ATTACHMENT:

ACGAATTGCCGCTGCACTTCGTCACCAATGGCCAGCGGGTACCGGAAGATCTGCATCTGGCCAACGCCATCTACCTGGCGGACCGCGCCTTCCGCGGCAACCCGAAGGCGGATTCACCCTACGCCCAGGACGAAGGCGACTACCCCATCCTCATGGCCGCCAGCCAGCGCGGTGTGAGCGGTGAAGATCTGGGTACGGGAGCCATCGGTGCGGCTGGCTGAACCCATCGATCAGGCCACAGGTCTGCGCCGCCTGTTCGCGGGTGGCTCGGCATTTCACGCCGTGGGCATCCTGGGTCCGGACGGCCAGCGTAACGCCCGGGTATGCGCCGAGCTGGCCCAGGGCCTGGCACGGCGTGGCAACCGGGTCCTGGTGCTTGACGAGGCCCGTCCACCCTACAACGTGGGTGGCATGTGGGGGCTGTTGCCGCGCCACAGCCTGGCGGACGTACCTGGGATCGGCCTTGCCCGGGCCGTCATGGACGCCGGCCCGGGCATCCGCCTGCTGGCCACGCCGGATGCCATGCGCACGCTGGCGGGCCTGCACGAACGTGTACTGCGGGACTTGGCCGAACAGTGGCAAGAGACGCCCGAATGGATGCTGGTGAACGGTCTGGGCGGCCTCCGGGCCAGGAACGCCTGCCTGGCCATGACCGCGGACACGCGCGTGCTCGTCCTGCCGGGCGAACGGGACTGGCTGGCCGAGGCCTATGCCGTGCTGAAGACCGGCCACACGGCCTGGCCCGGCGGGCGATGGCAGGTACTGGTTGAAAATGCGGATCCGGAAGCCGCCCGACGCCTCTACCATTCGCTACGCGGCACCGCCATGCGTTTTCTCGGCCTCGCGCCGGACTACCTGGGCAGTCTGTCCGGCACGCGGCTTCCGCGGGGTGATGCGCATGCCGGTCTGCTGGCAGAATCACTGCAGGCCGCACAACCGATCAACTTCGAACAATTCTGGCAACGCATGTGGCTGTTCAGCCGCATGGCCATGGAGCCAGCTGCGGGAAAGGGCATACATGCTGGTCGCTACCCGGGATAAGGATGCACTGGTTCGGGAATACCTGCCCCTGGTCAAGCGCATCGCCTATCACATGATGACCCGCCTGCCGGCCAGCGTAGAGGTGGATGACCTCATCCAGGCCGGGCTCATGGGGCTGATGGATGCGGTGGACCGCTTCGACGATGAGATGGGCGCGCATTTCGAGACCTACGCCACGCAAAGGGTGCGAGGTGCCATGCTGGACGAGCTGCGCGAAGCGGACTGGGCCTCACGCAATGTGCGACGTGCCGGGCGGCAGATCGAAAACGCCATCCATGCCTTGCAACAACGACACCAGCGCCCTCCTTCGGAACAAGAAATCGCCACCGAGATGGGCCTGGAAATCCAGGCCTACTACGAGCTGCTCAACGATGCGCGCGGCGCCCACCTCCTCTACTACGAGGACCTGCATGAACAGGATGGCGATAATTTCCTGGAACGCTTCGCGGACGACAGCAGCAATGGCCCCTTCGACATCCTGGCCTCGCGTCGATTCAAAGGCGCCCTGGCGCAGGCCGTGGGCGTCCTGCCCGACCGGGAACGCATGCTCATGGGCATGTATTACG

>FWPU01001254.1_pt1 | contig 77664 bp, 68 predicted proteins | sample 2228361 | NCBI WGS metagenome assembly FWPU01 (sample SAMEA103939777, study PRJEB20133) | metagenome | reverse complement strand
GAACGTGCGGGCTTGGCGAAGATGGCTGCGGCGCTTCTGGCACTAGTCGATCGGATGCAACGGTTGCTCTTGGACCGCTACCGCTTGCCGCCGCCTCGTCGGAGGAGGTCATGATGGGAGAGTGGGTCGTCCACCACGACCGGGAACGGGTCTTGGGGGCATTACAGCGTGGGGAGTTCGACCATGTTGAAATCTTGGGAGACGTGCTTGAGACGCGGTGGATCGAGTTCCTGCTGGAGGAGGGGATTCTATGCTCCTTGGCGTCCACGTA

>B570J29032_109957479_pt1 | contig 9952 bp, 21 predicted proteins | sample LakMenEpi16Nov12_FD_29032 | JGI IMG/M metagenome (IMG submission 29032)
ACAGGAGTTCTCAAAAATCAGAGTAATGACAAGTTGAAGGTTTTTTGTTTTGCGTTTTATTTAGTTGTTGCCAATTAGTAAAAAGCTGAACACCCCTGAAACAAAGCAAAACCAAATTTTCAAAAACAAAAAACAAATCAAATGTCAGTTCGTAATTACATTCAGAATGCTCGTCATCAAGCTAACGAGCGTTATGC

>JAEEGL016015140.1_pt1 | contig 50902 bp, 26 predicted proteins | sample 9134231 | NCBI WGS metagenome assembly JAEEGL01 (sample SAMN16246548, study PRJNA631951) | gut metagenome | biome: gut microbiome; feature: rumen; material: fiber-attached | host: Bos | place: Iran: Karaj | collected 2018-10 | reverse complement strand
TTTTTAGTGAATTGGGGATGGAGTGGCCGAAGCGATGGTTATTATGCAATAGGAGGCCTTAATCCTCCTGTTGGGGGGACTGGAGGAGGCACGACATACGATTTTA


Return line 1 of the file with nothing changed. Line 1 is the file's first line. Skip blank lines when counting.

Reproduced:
ACGAATTGCCGCTGCACTTCGTCACCAATGGCCAGCGGGTACCGGAAGATCTGCATCTGGCCAACGCCATCTACCTGGCGGACCGCGCCTTCCGCGGCAACCCGAAGGCGGATTCACCCTACGCCCAGGACGAAGGCGACTACCCCATCCTCATGGCCGCCAGCCAGCGCGGTGTGAGCGGTGAAGATCTGGGTACGGGAGCCATCGGTGCGGCTGGCTGAACCCATCGATCAGGCCACAGGTCTGCGCCGCCTGTTCGCGGGTGGCTCGGCATTTCACGCCGTGGGCATCCTGGGTCCGGACGGCCAGCGTAACGCCCGGGTATGCGCCGAGCTGGCCCAGGGCCTGGCACGGCGTGGCAACCGGGTCCTGGTGCTTGACGAGGCCCGTCCACCCTACAACGTGGGTGGCATGTGGGGGCTGTTGCCGCGCCACAGCCTGGCGGACGTACCTGGGATCGGCCTTGCCCGGGCCGTCATGGACGCCGGCCCGGGCATCCGCCTGCTGGCCACGCCGGATGCCATGCGCACGCTGGCGGGCCTGCACGAACGTGTACTGCGGGACTTGGCCGAACAGTGGCAAGAGACGCCCGAATGGATGCTGGTGAACGGTCTGGGCGGCCTCCGGGCCAGGAACGCCTGCCTGGCCATGACCGCGGACACGCGCGTGCTCGTCCTGCCGGGCGAACGGGACTGGCTGGCCGAGGCCTATGCCGTGCTGAAGACCGGCCACACGGCCTGGCCCGGCGGGCGATGGCAGGTACTGGTTGAAAATGCGGATCCGGAAGCCGCCCGACGCCTCTACCATTCGCTACGCGGCACCGCCATGCGTTTTCTCGGCCTCGCGCCGGACTACCTGGGCAGTCTGTCCGGCACGCGGCTTCCGCGGGGTGATGCGCATGCCGGTCTGCTGGCAGAATCACTGCAGGCCGCACAACCGATCAACTTCGAACAATTCTGGCAACGCATGTGGCTGTTCAGCCGCATGGCCATGGAGCCAGCTGCGGGAAAGGGCATACATGCTGGTCGCTACCCGGGATAAGGATGCACTGGTTCGGGAATACCTGCCCCTGGTCAAGCGCATCGCCTATCACATGATGACCCGCCTGCCGGCCAGCGTAGAGGTGGATGACCTCATCCAGGCCGGGCTCATGGGGCTGATGGATGCGGTGGACCGCTTCGACGATGAGATGGGCGCGCATTTCGAGACCTACGCCACGCAAAGGGTGCGAGGTGCCATGCTGGACGAGCTGCGCGAAGCGGACTGGGCCTCACGCAATGTGCGACGTGCCGGGCGGCAGATCGAAAACGCCATCCATGCCTTGCAACAACGACACCAGCGCCCTCCTTCGGAACAAGAAATCGCCACCGAGATGGGCCTGGAAATCCAGGCCTACTACGAGCTGCTCAACGATGCGCGCGGCGCCCACCTCCTCTACTACGAGGACCTGCATGAACAGGATGGCGATAATTTCCTGGAACGCTTCGCGGACGACAGCAGCAATGGCCCCTTCGACATCCTGGCCTCGCGTCGATTCAAAGGCGCCCTGGCGCAGGCCGTGGGCGTCCTGCCCGACCGGGAACGCATGCTCATGGGCATGTATTACG